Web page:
Carry on in the same direction along a green lane, ignoring paths branching left and right, for 750m. After crossing a broad track, carry straight on along a narrow path, with a field on your right (ST753947). After another 600m, when you come to a road, turn left for 30m, and, just past a junction, cross a stile in the hedgerow on the right to follow a path signposted to Coombe Hill (ST757943).

After 75m, when you meet a wider path, turn right along it. Carry on for 300m and, as you emerge into open country, cross a stile by a metal gate (ST760940). A few metres further on, instead of bearing left on a well-worn track along the contours of Coombe Hill, follow the footpath sign on a telegraph pole straight ahead to head down a rough, steep track which joins a path bearing left near the bottom of the field.

The vertiginous topography of this hidden corner of the Cotswolds is spectacular, with rare species growing in abundance on the grassy slopes. Carry on as the path leads down through the trees to follow a barbed-wire fence into the next meadow. Don’t follow the path down to a stile with a footpath sign, but carry straight on along a grassy track (not marked on the OS map). After 250m, head down to another stile leading to a busy road (ST765940).

Cross over and turn left for a few metres before turning down a lane. After 175m, when the lane swings right downhill, carry on up the high-banked lane ahead, and at the top turn right down a hollow way (ST767942).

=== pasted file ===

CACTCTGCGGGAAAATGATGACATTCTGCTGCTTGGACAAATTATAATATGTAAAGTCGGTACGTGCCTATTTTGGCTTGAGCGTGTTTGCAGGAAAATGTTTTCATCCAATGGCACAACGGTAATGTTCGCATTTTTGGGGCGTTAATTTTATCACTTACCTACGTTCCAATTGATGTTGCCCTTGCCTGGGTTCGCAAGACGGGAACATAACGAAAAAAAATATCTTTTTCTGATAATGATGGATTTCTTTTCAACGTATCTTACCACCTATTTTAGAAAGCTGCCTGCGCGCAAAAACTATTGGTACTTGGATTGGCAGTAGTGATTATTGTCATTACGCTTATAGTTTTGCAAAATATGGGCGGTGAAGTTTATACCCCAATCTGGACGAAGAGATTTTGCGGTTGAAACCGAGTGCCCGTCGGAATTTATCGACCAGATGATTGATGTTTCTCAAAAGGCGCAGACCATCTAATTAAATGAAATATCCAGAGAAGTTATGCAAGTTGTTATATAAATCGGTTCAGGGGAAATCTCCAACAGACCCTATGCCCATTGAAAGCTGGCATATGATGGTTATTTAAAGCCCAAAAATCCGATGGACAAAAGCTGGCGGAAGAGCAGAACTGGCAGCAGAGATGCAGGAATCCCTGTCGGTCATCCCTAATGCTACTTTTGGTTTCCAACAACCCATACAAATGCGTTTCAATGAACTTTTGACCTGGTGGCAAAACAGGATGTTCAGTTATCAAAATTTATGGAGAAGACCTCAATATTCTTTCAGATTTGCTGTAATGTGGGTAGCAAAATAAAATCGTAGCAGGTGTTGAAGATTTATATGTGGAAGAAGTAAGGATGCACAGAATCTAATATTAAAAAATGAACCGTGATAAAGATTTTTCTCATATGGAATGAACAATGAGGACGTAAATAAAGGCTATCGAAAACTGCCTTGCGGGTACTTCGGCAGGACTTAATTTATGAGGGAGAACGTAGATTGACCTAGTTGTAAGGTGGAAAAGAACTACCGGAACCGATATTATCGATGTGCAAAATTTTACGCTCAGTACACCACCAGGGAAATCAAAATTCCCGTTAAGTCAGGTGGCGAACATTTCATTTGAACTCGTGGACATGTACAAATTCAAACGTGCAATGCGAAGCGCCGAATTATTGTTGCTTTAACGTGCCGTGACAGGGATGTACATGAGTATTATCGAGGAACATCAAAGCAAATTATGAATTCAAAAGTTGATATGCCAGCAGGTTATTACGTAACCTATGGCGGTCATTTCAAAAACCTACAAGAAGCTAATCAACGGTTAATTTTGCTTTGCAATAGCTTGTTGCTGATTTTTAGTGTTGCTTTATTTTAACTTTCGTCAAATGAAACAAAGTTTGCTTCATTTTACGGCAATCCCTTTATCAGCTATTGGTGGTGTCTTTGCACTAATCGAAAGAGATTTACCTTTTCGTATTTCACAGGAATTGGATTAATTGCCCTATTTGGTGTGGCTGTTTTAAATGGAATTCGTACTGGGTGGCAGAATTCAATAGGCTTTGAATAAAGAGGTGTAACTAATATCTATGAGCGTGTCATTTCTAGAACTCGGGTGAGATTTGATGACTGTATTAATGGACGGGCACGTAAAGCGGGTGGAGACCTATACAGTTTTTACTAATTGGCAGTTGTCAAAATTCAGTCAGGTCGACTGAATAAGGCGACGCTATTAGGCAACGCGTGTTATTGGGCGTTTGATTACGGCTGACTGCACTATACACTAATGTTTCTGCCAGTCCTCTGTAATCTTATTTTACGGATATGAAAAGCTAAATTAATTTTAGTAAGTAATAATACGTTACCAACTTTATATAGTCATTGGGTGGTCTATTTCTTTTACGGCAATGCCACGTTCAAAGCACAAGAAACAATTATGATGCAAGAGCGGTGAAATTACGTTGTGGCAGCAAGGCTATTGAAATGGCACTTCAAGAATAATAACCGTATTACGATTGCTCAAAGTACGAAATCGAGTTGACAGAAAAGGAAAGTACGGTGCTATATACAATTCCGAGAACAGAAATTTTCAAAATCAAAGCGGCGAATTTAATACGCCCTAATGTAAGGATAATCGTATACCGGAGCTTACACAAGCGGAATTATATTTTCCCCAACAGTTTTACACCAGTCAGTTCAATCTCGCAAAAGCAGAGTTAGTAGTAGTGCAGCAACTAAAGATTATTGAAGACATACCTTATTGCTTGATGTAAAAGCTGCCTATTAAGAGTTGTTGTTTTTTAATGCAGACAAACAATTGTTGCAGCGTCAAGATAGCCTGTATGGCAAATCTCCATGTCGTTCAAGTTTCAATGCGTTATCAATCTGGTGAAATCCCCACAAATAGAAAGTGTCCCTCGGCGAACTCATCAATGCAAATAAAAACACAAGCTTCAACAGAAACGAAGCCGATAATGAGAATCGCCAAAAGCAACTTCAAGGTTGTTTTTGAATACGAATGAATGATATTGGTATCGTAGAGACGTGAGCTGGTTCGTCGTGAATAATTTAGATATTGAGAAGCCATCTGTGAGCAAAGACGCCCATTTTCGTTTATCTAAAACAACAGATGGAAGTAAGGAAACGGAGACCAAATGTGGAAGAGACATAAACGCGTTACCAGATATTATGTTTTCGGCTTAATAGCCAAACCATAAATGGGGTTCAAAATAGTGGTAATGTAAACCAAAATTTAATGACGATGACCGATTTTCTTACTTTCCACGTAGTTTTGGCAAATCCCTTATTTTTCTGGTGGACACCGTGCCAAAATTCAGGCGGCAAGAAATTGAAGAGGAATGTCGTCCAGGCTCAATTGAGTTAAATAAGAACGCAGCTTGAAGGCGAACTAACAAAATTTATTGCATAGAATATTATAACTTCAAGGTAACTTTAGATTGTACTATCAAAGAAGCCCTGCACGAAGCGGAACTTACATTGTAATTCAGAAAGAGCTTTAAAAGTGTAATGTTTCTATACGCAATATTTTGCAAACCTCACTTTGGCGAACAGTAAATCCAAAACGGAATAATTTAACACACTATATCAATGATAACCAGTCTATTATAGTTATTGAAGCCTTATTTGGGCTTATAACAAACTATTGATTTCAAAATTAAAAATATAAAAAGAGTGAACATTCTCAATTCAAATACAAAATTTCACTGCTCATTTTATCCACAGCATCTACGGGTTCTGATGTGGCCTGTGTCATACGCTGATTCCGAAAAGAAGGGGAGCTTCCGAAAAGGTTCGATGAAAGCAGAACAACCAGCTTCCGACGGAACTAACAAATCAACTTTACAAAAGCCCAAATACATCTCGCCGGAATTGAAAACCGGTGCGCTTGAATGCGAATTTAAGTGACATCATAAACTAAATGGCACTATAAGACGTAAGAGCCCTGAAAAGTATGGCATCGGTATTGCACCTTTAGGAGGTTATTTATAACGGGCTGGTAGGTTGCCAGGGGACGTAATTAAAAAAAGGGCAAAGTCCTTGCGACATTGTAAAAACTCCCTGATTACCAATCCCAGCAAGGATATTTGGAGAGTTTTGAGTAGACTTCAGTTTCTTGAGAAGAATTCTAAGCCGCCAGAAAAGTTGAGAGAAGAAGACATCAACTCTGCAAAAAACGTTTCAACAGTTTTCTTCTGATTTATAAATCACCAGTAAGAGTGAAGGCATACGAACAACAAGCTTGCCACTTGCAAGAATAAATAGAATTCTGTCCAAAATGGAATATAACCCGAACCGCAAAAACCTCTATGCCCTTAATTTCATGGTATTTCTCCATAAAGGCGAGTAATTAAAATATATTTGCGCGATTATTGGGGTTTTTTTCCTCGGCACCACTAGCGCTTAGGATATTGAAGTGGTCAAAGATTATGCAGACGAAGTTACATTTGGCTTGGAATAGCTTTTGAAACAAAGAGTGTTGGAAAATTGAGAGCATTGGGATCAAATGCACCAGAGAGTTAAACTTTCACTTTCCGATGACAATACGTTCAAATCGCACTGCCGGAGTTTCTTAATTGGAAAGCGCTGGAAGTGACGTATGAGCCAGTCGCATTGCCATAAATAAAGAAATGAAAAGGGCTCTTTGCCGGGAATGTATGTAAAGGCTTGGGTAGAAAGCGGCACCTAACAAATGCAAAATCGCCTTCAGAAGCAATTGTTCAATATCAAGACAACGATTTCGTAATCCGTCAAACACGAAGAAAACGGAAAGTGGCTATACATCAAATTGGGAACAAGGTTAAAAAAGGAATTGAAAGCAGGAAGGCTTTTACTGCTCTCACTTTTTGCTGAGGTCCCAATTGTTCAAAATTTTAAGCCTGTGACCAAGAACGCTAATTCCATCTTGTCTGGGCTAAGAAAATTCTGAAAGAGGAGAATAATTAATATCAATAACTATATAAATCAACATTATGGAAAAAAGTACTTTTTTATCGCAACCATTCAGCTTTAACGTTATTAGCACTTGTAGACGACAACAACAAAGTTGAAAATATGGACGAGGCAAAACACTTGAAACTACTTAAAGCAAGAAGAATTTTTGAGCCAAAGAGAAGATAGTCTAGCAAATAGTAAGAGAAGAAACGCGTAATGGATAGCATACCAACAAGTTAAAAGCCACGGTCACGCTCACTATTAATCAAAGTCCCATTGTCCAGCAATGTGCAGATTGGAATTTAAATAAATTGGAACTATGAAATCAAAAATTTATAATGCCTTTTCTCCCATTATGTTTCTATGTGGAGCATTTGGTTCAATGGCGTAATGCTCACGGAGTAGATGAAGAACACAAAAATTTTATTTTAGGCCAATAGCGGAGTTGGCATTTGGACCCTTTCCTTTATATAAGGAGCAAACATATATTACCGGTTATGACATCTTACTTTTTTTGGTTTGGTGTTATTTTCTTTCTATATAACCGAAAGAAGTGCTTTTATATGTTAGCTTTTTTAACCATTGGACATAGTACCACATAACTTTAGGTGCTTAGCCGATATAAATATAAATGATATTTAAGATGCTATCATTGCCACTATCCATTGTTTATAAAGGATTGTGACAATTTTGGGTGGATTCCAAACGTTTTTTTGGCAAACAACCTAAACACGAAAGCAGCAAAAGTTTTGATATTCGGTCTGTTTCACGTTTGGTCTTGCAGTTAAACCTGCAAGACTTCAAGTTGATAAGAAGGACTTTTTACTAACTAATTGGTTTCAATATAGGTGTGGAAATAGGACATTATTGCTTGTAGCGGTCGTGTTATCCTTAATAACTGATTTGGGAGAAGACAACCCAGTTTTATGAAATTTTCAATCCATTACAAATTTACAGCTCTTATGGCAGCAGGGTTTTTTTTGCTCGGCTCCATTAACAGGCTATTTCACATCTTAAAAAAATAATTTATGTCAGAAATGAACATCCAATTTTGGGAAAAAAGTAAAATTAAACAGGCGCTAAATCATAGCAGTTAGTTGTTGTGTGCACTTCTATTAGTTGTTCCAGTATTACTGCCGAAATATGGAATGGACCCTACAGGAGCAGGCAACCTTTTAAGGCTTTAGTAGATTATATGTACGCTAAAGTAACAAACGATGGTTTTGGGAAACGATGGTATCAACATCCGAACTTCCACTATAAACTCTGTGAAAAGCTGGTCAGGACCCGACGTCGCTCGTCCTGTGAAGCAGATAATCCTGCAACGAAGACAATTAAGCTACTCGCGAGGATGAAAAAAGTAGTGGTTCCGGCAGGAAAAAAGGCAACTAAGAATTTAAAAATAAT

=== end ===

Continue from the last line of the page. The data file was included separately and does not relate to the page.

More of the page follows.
Carry on past ruinous Coombe Hall Farm, and, when the tarmac ends, continue down a stony bridleway (ST768940). After 150m, go through a kissing gate on the right and carry on along a muddy footpath. The ponds to your left fed the grist mill beyond, which in the 19th century became a dye mill before being converted to the Coombe Valley Brewery, run by Arthur Guinness of the Dublin brewing dynasty.

Turn right when you come to a lane. At the pumping station, turn left for 25m before turning right to follow a CW signpost along a path beside Dyers Brook. After 300m, cross a stile on the right into Holywell Leaze, where an information board gives details of the mill that once occupied the site.

Go through a kissing gate at the end of the field, cross a lane and carry on along the footpath opposite. Just after the path broadens into a lane, turn left along Marchesi Walk to continue alongside the brook (ST762936). After 300m, just after the brook disappears behind a fence, bear right when the path forks, to discover a fascinating corner of Wotton called Potters Pond.

Turn right at the end to walk past the town’s most famous building, the old Ram Inn. Built in the middle ages as a church house, it was later converted to an inn which closed in the 1950s. Today, it is reputedly one of the most haunted buildings in England and the venue for regular ghost hunts.

Carry on uphill, cross the road at the top and take the next turning left along Church Street, where the 17th-century courtyard and chapel of Perry and Dawes Almshouses are open to visitors.

Turn right along Long Street at the end and take the second left into Orchard Street, where a plaque indicates the house in which Sir Isaac Pitman invented his method of phonography. At the end, turn right and after 100m turn right at the end of Beaumont Row into the Chipping car park.

Many more walks can be found in Andrew Swift’s Country Walks from Bath, published by Akeman Press;